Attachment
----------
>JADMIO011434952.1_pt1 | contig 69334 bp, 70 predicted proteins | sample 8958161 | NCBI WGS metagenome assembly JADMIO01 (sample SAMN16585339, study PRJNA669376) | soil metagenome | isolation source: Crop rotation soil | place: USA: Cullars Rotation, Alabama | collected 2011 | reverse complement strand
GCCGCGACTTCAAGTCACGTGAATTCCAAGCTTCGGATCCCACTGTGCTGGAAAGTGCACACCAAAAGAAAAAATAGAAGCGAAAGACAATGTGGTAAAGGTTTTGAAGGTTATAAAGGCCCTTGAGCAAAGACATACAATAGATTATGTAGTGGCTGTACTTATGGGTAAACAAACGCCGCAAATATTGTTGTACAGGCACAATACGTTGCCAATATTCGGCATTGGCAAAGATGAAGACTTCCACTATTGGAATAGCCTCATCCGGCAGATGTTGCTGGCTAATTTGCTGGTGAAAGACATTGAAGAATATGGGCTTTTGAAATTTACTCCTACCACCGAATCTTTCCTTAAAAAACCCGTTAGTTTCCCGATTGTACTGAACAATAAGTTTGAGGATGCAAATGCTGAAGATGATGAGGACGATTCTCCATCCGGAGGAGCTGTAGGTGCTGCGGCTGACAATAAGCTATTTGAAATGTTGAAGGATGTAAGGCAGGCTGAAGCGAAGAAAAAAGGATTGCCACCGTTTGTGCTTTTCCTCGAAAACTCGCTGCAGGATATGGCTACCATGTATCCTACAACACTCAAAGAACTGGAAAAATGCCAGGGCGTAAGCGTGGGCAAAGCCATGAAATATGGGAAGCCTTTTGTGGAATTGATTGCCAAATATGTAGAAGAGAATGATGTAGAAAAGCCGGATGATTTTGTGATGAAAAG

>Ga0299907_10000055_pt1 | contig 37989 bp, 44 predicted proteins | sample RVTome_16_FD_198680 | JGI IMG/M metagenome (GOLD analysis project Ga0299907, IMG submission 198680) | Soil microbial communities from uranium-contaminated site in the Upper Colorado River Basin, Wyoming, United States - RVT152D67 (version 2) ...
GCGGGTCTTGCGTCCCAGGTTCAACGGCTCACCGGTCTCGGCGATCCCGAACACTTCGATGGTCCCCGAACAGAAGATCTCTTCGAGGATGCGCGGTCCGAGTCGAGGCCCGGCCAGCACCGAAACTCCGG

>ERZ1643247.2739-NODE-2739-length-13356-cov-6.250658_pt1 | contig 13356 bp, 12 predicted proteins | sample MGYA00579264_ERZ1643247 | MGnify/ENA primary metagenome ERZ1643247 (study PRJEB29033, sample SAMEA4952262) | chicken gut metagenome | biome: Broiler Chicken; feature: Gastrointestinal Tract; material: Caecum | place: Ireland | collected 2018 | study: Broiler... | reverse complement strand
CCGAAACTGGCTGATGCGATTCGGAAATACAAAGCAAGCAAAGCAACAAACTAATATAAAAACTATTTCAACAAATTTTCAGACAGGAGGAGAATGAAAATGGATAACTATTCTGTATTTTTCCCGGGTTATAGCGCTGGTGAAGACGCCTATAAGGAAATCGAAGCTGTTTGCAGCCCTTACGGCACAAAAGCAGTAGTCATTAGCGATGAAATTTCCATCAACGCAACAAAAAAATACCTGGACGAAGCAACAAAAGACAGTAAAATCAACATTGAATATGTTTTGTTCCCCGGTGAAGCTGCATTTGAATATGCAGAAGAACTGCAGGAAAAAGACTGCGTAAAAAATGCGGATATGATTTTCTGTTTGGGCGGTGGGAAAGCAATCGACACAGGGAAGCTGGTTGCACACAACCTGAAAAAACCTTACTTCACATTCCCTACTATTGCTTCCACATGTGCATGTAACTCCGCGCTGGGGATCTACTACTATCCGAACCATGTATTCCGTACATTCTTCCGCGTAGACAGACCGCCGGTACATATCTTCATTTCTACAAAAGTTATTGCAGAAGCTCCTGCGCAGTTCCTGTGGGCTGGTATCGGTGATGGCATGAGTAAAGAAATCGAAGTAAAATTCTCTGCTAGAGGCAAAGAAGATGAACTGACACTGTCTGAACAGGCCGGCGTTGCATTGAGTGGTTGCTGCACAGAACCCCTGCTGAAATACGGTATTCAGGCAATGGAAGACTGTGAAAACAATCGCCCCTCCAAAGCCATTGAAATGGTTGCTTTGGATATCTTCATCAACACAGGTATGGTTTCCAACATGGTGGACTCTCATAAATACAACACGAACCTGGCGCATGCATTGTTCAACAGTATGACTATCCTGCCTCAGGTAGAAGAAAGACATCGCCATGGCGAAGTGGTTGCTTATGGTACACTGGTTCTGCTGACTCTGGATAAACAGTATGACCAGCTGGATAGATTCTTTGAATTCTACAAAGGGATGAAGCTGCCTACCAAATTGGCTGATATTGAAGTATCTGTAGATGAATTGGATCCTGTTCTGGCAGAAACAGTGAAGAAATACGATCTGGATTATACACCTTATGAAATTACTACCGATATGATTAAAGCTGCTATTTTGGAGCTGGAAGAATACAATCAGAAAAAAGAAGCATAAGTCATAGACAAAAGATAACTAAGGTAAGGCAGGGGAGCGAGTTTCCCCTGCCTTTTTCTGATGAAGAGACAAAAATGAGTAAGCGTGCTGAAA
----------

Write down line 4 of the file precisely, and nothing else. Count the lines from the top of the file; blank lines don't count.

GCGGGTCTTGCGTCCCAGGTTCAACGGCTCACCGGTCTCGGCGATCCCGAACACTTCGATGGTCCCCGAACAGAAGATCTCTTCGAGGATGCGCGGTCCGAGTCGAGGCCCGGCCAGCACCGAAACTCCGG